Tuesday, July 29, 2008

What's the problem?

So, rumours fly around (and are swiftly denied) that Miliband and Harman are actively plotting against Gordon Brown's leadership, that up to 10 ministers are ready to resign (in September) if Brown doesn't make up his mind to go: the political atmosphere suddenly looks to be electric. As I said earlier, I still have my doubts that these plots will come to anything, and still see a fatally damaged Brown administration limping towards annihilation in 2010 as the most likely outcome of all this febrility - but that may be simply wishful thinking.
But, when historians do look back on the end of the New Labour project in 2008-2010, what will be their explanation? Why were Labour so disunited? In previous administrations the wheels have fallen off as a result of ideological splits within the governing party. Think of John Major and Maastricht - or Labour and militant. What's the split in the Labour Party? Maybe it's because Labour has so little governing ideology right now, and is based so much on personality, that differences in personality are causing the trouble.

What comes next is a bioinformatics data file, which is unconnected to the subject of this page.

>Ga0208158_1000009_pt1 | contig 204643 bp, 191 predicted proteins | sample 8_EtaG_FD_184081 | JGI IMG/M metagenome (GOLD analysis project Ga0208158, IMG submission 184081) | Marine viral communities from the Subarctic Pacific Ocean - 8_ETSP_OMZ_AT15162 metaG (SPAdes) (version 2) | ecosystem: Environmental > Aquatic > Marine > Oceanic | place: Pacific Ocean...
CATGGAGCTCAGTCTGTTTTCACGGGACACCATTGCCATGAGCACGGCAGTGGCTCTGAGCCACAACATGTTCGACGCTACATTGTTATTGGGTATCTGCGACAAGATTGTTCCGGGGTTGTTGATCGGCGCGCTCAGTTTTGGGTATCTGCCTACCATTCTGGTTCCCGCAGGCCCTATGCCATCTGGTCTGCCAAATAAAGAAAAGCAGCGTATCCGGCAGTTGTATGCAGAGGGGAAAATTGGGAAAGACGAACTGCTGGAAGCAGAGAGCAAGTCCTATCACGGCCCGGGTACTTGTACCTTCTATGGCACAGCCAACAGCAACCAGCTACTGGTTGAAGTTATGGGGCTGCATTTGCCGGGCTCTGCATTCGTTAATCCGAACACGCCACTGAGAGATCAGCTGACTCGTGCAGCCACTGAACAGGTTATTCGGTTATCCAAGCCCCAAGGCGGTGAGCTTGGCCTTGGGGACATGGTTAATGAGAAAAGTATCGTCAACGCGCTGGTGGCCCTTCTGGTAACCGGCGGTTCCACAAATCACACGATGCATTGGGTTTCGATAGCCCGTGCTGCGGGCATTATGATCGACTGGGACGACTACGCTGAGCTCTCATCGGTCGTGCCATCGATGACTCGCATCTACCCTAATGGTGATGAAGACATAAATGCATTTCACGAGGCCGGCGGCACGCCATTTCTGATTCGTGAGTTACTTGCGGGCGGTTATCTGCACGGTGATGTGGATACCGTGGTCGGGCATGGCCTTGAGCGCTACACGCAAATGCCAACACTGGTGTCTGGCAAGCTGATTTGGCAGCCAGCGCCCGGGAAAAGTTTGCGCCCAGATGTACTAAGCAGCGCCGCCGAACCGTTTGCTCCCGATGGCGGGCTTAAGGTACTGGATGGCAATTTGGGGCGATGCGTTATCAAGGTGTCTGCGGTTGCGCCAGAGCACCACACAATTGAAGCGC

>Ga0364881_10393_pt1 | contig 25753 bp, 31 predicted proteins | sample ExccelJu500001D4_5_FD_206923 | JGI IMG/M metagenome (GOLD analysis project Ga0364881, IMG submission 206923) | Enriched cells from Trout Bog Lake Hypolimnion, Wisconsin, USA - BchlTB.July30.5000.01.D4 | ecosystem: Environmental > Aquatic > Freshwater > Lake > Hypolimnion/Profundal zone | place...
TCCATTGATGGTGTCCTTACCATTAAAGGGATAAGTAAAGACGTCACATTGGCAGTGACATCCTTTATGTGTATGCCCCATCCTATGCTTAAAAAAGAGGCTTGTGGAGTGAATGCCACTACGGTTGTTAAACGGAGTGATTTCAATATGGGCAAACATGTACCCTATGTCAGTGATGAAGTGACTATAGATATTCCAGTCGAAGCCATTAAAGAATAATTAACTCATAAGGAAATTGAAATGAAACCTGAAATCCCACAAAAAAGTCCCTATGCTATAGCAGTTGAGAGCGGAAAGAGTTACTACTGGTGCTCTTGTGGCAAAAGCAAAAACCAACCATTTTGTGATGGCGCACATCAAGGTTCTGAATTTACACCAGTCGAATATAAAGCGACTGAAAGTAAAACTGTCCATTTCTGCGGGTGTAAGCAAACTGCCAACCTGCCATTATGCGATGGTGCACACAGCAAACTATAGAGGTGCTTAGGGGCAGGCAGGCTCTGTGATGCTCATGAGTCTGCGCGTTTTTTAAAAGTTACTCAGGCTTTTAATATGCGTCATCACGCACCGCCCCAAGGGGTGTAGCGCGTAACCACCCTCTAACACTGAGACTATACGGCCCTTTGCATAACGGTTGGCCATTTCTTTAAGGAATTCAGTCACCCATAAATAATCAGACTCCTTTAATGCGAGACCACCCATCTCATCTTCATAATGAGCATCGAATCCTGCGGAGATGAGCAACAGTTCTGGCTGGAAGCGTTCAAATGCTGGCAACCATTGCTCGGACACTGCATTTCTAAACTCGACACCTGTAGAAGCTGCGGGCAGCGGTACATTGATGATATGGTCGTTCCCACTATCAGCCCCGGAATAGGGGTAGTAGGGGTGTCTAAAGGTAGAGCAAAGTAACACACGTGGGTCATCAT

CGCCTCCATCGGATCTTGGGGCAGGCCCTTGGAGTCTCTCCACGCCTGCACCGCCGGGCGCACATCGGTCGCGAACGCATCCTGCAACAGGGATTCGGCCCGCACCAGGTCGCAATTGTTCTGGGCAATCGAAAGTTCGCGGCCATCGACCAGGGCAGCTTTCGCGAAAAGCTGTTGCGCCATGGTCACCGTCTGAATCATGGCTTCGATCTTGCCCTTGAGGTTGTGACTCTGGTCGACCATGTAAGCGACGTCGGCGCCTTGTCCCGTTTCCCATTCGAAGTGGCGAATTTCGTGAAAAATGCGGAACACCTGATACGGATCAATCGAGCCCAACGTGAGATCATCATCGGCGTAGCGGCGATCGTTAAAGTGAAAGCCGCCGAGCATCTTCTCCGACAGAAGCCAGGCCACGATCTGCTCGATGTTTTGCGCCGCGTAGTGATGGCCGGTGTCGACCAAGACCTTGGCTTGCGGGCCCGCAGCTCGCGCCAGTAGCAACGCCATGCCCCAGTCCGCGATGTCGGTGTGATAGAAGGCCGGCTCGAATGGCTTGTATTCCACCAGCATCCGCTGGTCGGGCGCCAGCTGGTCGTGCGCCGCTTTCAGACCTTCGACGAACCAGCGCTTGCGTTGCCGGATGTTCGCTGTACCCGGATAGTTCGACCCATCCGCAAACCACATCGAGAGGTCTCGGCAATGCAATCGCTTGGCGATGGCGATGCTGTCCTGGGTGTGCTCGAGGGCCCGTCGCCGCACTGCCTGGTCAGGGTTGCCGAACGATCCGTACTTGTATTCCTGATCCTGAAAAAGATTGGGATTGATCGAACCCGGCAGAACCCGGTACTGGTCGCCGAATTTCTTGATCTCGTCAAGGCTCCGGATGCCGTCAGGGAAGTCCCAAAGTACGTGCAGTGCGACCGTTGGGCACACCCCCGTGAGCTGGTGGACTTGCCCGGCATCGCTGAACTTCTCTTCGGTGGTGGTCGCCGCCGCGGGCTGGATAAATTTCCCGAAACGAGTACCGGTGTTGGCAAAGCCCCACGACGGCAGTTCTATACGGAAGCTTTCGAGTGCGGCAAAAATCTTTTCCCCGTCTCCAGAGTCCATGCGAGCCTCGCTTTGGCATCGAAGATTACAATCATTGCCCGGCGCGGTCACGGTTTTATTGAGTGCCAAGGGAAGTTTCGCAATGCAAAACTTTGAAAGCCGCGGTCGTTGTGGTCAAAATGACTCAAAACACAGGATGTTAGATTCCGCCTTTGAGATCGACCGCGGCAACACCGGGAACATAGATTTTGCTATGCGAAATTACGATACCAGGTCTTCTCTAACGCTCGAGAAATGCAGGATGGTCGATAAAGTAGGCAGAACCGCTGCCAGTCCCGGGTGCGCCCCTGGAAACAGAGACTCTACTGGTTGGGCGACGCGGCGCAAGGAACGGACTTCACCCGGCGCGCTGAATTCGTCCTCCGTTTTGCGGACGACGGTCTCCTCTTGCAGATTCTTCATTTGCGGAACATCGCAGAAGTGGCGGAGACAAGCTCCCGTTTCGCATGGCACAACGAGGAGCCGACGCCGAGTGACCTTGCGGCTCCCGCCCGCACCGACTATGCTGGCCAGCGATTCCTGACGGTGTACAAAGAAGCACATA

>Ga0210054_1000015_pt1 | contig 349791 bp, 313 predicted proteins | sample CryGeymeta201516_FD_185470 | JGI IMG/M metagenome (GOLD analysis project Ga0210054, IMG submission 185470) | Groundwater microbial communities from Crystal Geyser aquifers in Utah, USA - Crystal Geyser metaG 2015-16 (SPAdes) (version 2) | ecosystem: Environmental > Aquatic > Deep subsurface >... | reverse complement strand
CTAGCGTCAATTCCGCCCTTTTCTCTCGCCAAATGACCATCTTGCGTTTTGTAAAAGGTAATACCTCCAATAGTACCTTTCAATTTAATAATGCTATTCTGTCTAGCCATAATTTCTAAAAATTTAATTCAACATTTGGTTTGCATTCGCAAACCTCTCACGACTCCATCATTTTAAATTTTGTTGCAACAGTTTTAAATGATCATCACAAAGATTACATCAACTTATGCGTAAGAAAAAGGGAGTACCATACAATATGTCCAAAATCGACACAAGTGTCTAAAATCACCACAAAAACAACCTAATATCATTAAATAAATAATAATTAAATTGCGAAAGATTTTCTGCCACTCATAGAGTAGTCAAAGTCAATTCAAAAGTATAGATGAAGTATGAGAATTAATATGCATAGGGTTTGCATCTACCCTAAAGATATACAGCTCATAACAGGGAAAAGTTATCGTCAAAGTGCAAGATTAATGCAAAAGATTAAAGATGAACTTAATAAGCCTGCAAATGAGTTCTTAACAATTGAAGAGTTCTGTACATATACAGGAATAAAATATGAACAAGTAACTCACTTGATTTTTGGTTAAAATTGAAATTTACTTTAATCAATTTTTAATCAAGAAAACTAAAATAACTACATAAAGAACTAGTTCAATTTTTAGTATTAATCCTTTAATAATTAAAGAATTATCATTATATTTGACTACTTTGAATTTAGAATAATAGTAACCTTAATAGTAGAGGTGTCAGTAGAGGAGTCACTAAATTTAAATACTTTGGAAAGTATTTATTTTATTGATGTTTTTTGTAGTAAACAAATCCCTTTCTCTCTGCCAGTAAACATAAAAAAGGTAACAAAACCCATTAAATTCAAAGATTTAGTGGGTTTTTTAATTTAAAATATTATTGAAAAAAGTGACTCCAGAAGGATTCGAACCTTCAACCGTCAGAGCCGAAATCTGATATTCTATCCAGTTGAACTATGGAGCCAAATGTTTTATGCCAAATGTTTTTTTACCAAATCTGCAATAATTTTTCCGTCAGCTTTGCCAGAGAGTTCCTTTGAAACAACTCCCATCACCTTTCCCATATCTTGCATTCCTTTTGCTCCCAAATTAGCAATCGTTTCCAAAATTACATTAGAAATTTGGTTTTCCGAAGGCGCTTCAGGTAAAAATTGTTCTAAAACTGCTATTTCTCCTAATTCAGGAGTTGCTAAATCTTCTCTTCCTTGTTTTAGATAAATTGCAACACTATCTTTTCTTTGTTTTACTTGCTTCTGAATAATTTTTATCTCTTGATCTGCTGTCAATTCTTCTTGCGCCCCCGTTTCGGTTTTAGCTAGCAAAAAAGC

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1 Comments:

Blogger Letters From A Tory said...

Labour certainly do have an ideological split which is almost impossible to reconcile. You have the socialists (Brown, Balls, Cruddas etc) and the Blairites (Purnell, Milburn, Hutton) who have totally disparate views on how to take Labour forward.

Let the infighting commence!

10:01 am  

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